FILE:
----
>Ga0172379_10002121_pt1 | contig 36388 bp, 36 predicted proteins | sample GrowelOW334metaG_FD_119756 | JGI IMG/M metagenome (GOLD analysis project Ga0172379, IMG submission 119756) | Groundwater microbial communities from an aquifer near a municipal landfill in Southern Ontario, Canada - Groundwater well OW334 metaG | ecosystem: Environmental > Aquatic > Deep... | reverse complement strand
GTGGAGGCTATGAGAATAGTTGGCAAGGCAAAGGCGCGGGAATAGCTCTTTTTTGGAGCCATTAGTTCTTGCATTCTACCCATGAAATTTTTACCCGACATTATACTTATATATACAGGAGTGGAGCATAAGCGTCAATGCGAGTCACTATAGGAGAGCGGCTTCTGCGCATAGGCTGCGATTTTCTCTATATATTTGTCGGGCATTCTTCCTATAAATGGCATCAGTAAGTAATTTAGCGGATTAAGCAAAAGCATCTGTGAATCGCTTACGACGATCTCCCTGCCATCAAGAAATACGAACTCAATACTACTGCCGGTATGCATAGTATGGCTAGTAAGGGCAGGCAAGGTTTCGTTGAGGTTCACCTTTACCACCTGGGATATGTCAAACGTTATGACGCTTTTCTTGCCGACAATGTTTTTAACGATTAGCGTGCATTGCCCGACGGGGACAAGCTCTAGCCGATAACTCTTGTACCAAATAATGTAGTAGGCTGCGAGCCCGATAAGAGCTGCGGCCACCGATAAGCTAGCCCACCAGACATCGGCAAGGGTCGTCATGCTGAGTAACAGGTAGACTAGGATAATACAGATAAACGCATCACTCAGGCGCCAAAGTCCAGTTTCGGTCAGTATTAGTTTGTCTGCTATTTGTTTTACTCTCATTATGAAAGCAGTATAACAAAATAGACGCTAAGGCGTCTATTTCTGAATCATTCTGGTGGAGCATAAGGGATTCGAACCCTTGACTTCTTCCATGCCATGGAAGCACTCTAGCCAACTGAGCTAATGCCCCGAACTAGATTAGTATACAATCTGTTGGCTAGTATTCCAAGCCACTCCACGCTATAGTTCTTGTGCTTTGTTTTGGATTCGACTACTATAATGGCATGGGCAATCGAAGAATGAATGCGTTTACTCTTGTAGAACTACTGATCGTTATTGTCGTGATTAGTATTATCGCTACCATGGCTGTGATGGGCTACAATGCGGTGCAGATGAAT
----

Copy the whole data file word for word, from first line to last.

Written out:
>Ga0172379_10002121_pt1 | contig 36388 bp, 36 predicted proteins | sample GrowelOW334metaG_FD_119756 | JGI IMG/M metagenome (GOLD analysis project Ga0172379, IMG submission 119756) | Groundwater microbial communities from an aquifer near a municipal landfill in Southern Ontario, Canada - Groundwater well OW334 metaG | ecosystem: Environmental > Aquatic > Deep... | reverse complement strand
GTGGAGGCTATGAGAATAGTTGGCAAGGCAAAGGCGCGGGAATAGCTCTTTTTTGGAGCCATTAGTTCTTGCATTCTACCCATGAAATTTTTACCCGACATTATACTTATATATACAGGAGTGGAGCATAAGCGTCAATGCGAGTCACTATAGGAGAGCGGCTTCTGCGCATAGGCTGCGATTTTCTCTATATATTTGTCGGGCATTCTTCCTATAAATGGCATCAGTAAGTAATTTAGCGGATTAAGCAAAAGCATCTGTGAATCGCTTACGACGATCTCCCTGCCATCAAGAAATACGAACTCAATACTACTGCCGGTATGCATAGTATGGCTAGTAAGGGCAGGCAAGGTTTCGTTGAGGTTCACCTTTACCACCTGGGATATGTCAAACGTTATGACGCTTTTCTTGCCGACAATGTTTTTAACGATTAGCGTGCATTGCCCGACGGGGACAAGCTCTAGCCGATAACTCTTGTACCAAATAATGTAGTAGGCTGCGAGCCCGATAAGAGCTGCGGCCACCGATAAGCTAGCCCACCAGACATCGGCAAGGGTCGTCATGCTGAGTAACAGGTAGACTAGGATAATACAGATAAACGCATCACTCAGGCGCCAAAGTCCAGTTTCGGTCAGTATTAGTTTGTCTGCTATTTGTTTTACTCTCATTATGAAAGCAGTATAACAAAATAGACGCTAAGGCGTCTATTTCTGAATCATTCTGGTGGAGCATAAGGGATTCGAACCCTTGACTTCTTCCATGCCATGGAAGCACTCTAGCCAACTGAGCTAATGCCCCGAACTAGATTAGTATACAATCTGTTGGCTAGTATTCCAAGCCACTCCACGCTATAGTTCTTGTGCTTTGTTTTGGATTCGACTACTATAATGGCATGGGCAATCGAAGAATGAATGCGTTTACTCTTGTAGAACTACTGATCGTTATTGTCGTGATTAGTATTATCGCTACCATGGCTGTGATGGGCTACAATGCGGTGCAGATGAAT